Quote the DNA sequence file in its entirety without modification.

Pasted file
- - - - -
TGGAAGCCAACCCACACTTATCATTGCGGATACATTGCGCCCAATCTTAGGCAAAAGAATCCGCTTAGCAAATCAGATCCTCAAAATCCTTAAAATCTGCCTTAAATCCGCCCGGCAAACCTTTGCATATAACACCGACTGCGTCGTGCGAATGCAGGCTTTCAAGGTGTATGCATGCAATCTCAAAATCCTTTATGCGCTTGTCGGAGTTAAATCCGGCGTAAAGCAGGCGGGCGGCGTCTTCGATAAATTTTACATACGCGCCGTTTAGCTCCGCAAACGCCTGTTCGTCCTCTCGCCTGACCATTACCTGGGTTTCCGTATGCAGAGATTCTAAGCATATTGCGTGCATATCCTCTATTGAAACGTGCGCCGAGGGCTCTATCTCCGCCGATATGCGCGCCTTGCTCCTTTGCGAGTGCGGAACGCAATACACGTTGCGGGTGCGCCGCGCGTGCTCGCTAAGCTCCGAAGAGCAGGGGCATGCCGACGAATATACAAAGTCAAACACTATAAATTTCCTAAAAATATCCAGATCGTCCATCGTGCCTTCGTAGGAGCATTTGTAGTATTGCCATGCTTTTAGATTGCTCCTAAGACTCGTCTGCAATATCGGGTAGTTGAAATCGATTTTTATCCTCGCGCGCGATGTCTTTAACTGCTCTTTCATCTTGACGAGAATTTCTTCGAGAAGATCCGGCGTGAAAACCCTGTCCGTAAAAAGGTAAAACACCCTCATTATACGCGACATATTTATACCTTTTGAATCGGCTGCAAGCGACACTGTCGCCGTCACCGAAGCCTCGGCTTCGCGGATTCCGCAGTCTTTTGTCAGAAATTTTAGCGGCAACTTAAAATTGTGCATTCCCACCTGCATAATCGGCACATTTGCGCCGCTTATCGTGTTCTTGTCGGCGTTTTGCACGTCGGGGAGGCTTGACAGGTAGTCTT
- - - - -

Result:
TGGAAGCCAACCCACACTTATCATTGCGGATACATTGCGCCCAATCTTAGGCAAAAGAATCCGCTTAGCAAATCAGATCCTCAAAATCCTTAAAATCTGCCTTAAATCCGCCCGGCAAACCTTTGCATATAACACCGACTGCGTCGTGCGAATGCAGGCTTTCAAGGTGTATGCATGCAATCTCAAAATCCTTTATGCGCTTGTCGGAGTTAAATCCGGCGTAAAGCAGGCGGGCGGCGTCTTCGATAAATTTTACATACGCGCCGTTTAGCTCCGCAAACGCCTGTTCGTCCTCTCGCCTGACCATTACCTGGGTTTCCGTATGCAGAGATTCTAAGCATATTGCGTGCATATCCTCTATTGAAACGTGCGCCGAGGGCTCTATCTCCGCCGATATGCGCGCCTTGCTCCTTTGCGAGTGCGGAACGCAATACACGTTGCGGGTGCGCCGCGCGTGCTCGCTAAGCTCCGAAGAGCAGGGGCATGCCGACGAATATACAAAGTCAAACACTATAAATTTCCTAAAAATATCCAGATCGTCCATCGTGCCTTCGTAGGAGCATTTGTAGTATTGCCATGCTTTTAGATTGCTCCTAAGACTCGTCTGCAATATCGGGTAGTTGAAATCGATTTTTATCCTCGCGCGCGATGTCTTTAACTGCTCTTTCATCTTGACGAGAATTTCTTCGAGAAGATCCGGCGTGAAAACCCTGTCCGTAAAAAGGTAAAACACCCTCATTATACGCGACATATTTATACCTTTTGAATCGGCTGCAAGCGACACTGTCGCCGTCACCGAAGCCTCGGCTTCGCGGATTCCGCAGTCTTTTGTCAGAAATTTTAGCGGCAACTTAAAATTGTGCATTCCCACCTGCATAATCGGCACATTTGCGCCGCTTATCGTGTTCTTGTCGGCGTTTTGCACGTCGGGGAGGCTTGACAGGTAGTCTT